If you are starting a new shop, you might be interested in my experiences with promotion on Etsy, advice from buyers to sellers, or browse my other posts about Etsy.

Tuesday, April 28, 2009

Craft yourself stylish

I am a sucker for ideas on how to re-use things we usually throw in the bin, so this CD spindle light appeals to me. It's from Kaytet on CraftStylish.

Here are some other super creative ideas from this great craft site:
wall art with vintage fabrics
wall paper decorations (definitely one for the new house)
mosaic with old plastic
baby toy with crinkly plastic (i love the re-use of nappy wipe packets)

Monday, April 27, 2009

this one is for girls only

I finally converted Granny's pink felt ring into a headband for baby C using the hem of an old t-shirt. It looks okay (the felt flower is definitely the best part) she likes to chew it, but will leave it on her head.

After I was done, I realised I should have used the entire length of the t-shirt hem and made myself a flower out of the left overs on the one side, using a tutorial I blogged about in the past.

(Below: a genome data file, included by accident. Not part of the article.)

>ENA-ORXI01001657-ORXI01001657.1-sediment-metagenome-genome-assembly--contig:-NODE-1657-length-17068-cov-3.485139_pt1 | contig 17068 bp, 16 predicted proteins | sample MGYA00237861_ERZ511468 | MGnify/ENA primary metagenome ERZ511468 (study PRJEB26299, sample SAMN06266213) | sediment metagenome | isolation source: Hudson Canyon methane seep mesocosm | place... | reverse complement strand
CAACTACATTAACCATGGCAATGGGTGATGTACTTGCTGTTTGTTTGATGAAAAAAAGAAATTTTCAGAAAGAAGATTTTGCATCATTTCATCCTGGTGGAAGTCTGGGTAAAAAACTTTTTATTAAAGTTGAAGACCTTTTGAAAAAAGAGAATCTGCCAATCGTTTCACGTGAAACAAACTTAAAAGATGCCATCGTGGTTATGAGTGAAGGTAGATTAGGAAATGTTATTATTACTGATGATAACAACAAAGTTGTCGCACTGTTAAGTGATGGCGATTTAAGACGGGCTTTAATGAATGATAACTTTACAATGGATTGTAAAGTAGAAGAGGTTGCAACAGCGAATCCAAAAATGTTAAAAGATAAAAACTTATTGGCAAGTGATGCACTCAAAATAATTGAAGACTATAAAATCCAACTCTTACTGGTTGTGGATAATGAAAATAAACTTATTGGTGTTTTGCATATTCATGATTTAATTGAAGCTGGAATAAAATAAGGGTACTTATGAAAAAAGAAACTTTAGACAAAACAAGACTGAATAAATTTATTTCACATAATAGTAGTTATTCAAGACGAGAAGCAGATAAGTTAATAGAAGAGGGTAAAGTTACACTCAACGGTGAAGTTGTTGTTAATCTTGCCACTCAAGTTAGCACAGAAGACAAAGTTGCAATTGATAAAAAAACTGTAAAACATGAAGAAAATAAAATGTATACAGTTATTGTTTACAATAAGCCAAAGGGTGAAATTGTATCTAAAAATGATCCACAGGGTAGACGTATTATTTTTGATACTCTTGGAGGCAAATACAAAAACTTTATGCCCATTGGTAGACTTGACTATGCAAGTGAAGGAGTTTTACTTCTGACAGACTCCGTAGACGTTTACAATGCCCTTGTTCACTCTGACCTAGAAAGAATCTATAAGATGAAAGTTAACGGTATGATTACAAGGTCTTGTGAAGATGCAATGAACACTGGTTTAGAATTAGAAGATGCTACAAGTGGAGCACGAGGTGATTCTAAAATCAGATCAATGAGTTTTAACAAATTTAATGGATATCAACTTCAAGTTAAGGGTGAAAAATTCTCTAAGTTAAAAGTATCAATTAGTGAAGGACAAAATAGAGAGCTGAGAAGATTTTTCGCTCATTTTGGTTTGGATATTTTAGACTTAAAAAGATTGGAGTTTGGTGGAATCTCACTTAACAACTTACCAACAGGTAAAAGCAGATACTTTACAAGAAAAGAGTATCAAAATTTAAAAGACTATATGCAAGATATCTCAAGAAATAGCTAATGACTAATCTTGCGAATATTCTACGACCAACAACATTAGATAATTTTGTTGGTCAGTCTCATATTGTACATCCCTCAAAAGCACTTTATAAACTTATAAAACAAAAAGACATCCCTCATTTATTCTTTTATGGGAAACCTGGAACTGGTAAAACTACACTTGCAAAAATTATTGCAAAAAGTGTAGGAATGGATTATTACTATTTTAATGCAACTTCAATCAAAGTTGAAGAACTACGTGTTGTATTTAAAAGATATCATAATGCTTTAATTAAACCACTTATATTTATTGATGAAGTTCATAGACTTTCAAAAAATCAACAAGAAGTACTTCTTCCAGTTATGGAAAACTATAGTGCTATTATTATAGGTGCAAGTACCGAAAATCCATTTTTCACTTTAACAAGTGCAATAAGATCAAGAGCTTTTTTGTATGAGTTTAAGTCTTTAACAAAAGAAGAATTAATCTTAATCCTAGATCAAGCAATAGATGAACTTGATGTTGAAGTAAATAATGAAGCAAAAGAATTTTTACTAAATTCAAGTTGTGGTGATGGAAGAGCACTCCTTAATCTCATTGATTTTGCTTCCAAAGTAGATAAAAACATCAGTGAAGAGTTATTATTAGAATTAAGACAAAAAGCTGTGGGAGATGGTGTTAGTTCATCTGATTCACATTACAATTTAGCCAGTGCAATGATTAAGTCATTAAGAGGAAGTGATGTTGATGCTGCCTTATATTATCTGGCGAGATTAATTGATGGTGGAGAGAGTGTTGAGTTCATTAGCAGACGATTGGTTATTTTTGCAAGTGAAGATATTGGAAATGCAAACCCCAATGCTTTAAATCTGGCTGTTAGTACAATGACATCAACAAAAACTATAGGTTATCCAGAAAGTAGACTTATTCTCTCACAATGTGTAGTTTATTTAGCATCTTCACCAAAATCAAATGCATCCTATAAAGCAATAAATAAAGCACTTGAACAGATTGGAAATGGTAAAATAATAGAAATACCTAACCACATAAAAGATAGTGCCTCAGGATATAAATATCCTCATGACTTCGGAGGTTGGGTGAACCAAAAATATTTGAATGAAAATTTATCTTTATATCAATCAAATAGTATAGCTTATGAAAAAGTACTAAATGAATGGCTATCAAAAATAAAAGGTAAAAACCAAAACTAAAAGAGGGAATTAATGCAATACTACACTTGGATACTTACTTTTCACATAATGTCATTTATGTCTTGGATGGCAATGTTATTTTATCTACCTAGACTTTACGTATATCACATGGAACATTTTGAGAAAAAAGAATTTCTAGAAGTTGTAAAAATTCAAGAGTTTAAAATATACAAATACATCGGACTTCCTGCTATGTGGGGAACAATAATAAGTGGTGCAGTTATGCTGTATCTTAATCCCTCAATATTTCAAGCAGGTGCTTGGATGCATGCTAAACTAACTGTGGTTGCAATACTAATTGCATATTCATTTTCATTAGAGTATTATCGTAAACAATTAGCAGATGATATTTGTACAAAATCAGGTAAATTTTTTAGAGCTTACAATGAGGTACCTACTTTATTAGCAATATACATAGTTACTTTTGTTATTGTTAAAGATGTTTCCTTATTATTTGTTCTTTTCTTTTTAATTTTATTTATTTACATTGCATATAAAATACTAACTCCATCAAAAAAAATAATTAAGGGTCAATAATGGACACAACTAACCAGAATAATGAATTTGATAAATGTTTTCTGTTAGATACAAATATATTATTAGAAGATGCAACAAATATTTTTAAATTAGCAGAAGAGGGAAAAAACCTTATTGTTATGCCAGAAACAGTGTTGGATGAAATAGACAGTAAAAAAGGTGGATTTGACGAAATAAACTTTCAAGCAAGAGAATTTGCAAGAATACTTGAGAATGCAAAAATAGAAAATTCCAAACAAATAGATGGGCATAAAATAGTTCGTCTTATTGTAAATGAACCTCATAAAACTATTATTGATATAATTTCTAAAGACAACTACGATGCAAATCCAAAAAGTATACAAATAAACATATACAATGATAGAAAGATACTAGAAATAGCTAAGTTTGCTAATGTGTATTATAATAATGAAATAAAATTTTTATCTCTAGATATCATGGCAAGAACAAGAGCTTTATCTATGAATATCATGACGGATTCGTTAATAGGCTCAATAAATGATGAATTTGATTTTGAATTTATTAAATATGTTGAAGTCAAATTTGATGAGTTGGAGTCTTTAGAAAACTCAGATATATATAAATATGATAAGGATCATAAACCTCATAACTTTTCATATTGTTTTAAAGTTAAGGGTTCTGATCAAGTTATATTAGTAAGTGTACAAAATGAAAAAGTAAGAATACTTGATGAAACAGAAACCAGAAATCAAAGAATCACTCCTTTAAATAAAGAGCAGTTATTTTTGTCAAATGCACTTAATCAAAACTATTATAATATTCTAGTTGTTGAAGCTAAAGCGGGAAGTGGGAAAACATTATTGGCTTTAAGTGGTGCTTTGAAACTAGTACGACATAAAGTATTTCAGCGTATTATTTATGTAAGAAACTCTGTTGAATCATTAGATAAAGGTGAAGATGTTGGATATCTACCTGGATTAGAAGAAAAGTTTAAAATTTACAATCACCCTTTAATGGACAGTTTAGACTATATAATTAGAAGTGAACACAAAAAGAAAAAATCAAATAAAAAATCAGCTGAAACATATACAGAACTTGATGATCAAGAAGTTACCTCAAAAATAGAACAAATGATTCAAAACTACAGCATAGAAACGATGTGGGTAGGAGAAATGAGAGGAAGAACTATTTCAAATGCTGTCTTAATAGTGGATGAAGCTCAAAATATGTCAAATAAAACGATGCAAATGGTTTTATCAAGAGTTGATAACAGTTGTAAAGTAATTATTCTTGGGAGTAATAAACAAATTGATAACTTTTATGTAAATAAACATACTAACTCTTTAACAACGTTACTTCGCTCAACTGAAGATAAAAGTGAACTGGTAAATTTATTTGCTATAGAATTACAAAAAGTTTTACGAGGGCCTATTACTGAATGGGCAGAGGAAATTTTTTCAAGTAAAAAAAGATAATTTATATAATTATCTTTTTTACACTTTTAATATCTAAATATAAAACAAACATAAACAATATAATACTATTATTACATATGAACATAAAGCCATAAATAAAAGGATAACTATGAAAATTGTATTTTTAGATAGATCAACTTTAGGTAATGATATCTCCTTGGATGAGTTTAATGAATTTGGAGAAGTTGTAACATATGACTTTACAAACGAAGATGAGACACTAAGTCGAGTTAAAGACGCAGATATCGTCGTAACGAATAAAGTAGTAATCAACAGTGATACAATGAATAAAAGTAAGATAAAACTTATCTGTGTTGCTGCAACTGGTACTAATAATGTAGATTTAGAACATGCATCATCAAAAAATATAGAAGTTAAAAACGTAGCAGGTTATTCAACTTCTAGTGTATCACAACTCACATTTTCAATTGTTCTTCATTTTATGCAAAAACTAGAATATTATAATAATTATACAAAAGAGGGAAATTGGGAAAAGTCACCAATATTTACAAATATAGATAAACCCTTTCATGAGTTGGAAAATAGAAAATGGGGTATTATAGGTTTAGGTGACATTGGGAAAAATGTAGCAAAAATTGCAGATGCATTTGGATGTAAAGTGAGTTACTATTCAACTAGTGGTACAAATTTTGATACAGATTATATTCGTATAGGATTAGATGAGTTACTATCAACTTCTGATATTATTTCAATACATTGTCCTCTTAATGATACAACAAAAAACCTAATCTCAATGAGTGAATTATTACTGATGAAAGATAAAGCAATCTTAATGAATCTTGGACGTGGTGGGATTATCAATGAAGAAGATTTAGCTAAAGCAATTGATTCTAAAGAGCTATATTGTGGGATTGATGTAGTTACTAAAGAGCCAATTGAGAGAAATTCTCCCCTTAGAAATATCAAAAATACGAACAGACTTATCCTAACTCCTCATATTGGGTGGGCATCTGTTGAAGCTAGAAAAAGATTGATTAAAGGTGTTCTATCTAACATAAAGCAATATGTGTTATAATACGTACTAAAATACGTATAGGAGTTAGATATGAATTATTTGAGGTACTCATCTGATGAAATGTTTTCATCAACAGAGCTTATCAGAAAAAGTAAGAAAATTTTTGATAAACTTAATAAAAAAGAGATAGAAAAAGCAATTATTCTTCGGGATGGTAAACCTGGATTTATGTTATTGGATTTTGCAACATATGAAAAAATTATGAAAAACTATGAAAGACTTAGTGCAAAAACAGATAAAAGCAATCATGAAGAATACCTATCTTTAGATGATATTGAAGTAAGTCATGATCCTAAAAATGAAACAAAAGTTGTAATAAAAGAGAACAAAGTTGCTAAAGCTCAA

Sunday, April 26, 2009

ikea + shwe shwe = awesome

This is my latest creation. On request of my friend Dave, I made a cushion cover for his Lillberg chair out of Madiba range shweshwe. I wouldn't say it is a total Ikea hack - for me this is something you can do if you've got a sewing machine, can sew, and the patience to measure 3 times over at least.

To save you the trouble, I have made my plan open source.
I am going to be making some for myself and am still deciding which fabrics... what would you do?

This is what you need
At least 100m length of cotton thread
1 x 90cm zip (35.4")
fabric, 90cm (35.4") wide, about 2m/78.7" long (3.5m and I got 4 cushion covers)

These are the pieces (2cm/0.8" allowance)

To put it together, follow these simple steps
1) Sew the zip on using the two zip/back pieces, effectively joining the pieces together.
2) Sew the two sides pieces (right sides together) onto the zip piece.
3) Sew the front part onto the other three pieces making a tube.
4) Pin the tube onto the top and bottom pieces, right sides together (sew inside out and remember to leave the zip a good bit open so you can turn it right ways in the end)
5) Turn right way and do a top stitch around the edge of the top and bottom pieces.